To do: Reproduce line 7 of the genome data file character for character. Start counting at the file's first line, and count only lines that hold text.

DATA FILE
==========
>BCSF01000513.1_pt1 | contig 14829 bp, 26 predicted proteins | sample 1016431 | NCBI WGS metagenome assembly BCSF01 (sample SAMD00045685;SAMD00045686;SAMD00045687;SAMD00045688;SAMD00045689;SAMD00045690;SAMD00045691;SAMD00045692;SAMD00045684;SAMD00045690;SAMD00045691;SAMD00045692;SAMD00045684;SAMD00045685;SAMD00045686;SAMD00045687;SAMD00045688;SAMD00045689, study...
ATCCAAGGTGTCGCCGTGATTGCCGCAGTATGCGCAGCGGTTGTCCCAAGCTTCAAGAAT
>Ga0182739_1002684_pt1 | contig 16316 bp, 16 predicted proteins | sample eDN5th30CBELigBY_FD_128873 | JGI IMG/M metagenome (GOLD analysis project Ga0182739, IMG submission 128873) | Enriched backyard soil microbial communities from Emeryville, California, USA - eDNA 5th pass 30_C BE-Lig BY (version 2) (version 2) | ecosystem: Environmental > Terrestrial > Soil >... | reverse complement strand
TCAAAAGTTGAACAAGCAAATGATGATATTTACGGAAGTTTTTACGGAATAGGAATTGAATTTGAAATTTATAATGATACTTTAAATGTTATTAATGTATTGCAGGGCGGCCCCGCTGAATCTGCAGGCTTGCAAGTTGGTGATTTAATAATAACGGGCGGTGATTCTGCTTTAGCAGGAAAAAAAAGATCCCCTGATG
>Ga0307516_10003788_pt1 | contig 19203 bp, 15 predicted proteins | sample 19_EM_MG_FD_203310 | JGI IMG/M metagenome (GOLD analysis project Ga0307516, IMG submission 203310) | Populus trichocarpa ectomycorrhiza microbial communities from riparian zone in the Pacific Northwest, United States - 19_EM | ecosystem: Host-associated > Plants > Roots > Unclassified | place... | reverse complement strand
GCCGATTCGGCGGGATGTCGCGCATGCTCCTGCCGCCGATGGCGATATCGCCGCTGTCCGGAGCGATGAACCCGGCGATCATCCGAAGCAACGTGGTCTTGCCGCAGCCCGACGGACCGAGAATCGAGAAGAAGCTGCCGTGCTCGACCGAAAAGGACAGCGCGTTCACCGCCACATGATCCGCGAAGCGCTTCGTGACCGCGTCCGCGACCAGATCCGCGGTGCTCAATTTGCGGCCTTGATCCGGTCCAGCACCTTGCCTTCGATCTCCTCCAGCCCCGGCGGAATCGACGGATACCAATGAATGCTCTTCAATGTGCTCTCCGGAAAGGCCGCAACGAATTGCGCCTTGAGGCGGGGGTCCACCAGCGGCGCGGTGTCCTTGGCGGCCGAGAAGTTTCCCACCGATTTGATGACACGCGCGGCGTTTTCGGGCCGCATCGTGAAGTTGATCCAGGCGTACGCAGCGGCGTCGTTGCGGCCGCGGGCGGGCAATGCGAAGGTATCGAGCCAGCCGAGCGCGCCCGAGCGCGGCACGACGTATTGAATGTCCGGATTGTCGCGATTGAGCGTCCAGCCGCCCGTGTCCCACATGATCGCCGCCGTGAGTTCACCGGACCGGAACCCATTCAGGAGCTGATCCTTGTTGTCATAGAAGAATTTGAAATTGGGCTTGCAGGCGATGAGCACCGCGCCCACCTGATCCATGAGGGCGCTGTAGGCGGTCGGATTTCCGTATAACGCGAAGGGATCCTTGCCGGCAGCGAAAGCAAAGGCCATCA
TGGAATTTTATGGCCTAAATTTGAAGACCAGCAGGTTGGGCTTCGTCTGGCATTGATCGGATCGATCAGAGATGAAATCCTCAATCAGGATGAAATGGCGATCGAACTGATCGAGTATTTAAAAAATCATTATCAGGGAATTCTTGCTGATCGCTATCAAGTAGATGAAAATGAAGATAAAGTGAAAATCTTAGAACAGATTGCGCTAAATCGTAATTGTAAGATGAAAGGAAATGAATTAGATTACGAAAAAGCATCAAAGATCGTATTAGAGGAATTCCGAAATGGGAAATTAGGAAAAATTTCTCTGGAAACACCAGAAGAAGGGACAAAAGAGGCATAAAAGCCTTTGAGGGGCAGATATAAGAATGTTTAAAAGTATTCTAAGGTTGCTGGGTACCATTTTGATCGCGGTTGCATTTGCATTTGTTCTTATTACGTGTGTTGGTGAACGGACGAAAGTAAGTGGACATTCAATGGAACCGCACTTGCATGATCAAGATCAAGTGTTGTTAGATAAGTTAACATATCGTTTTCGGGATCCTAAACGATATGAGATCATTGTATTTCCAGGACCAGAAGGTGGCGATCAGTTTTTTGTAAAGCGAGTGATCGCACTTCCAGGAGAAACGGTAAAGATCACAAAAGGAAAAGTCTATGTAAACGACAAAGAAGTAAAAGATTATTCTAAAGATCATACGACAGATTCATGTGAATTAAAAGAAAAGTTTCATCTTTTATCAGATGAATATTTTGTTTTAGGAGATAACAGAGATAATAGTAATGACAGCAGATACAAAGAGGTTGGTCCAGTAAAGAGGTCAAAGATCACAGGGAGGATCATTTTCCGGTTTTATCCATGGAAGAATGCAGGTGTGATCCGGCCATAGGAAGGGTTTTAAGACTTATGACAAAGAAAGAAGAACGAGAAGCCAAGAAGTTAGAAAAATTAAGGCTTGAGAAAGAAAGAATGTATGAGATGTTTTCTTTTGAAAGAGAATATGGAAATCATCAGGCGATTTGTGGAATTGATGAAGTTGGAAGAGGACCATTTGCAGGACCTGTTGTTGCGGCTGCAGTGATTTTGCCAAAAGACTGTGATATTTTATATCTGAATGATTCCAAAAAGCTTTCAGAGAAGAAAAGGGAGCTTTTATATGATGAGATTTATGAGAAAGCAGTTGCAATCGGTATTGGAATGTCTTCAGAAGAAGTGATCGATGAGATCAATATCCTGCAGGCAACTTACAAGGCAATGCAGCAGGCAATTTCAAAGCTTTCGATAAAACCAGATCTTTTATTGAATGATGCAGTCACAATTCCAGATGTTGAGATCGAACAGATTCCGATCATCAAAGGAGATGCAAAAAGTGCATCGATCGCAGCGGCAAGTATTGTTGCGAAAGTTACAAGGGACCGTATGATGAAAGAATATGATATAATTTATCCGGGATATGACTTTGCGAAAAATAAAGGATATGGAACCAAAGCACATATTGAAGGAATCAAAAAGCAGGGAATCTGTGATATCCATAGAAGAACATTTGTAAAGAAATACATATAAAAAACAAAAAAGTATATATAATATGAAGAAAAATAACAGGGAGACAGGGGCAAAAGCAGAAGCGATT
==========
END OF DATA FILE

TGGAATTTTATGGCCTAAATTTGAAGACCAGCAGGTTGGGCTTCGTCTGGCATTGATCGGATCGATCAGAGATGAAATCCTCAATCAGGATGAAATGGCGATCGAACTGATCGAGTATTTAAAAAATCATTATCAGGGAATTCTTGCTGATCGCTATCAAGTAGATGAAAATGAAGATAAAGTGAAAATCTTAGAACAGATTGCGCTAAATCGTAATTGTAAGATGAAAGGAAATGAATTAGATTACGAAAAAGCATCAAAGATCGTATTAGAGGAATTCCGAAATGGGAAATTAGGAAAAATTTCTCTGGAAACACCAGAAGAAGGGACAAAAGAGGCATAAAAGCCTTTGAGGGGCAGATATAAGAATGTTTAAAAGTATTCTAAGGTTGCTGGGTACCATTTTGATCGCGGTTGCATTTGCATTTGTTCTTATTACGTGTGTTGGTGAACGGACGAAAGTAAGTGGACATTCAATGGAACCGCACTTGCATGATCAAGATCAAGTGTTGTTAGATAAGTTAACATATCGTTTTCGGGATCCTAAACGATATGAGATCATTGTATTTCCAGGACCAGAAGGTGGCGATCAGTTTTTTGTAAAGCGAGTGATCGCACTTCCAGGAGAAACGGTAAAGATCACAAAAGGAAAAGTCTATGTAAACGACAAAGAAGTAAAAGATTATTCTAAAGATCATACGACAGATTCATGTGAATTAAAAGAAAAGTTTCATCTTTTATCAGATGAATATTTTGTTTTAGGAGATAACAGAGATAATAGTAATGACAGCAGATACAAAGAGGTTGGTCCAGTAAAGAGGTCAAAGATCACAGGGAGGATCATTTTCCGGTTTTATCCATGGAAGAATGCAGGTGTGATCCGGCCATAGGAAGGGTTTTAAGACTTATGACAAAGAAAGAAGAACGAGAAGCCAAGAAGTTAGAAAAATTAAGGCTTGAGAAAGAAAGAATGTATGAGATGTTTTCTTTTGAAAGAGAATATGGAAATCATCAGGCGATTTGTGGAATTGATGAAGTTGGAAGAGGACCATTTGCAGGACCTGTTGTTGCGGCTGCAGTGATTTTGCCAAAAGACTGTGATATTTTATATCTGAATGATTCCAAAAAGCTTTCAGAGAAGAAAAGGGAGCTTTTATATGATGAGATTTATGAGAAAGCAGTTGCAATCGGTATTGGAATGTCTTCAGAAGAAGTGATCGATGAGATCAATATCCTGCAGGCAACTTACAAGGCAATGCAGCAGGCAATTTCAAAGCTTTCGATAAAACCAGATCTTTTATTGAATGATGCAGTCACAATTCCAGATGTTGAGATCGAACAGATTCCGATCATCAAAGGAGATGCAAAAAGTGCATCGATCGCAGCGGCAAGTATTGTTGCGAAAGTTACAAGGGACCGTATGATGAAAGAATATGATATAATTTATCCGGGATATGACTTTGCGAAAAATAAAGGATATGGAACCAAAGCACATATTGAAGGAATCAAAAAGCAGGGAATCTGTGATATCCATAGAAGAACATTTGTAAAGAAATACATATAAAAAACAAAAAAGTATATATAATATGAAGAAAAATAACAGGGAGACAGGGGCAAAAGCAGAAGCGATT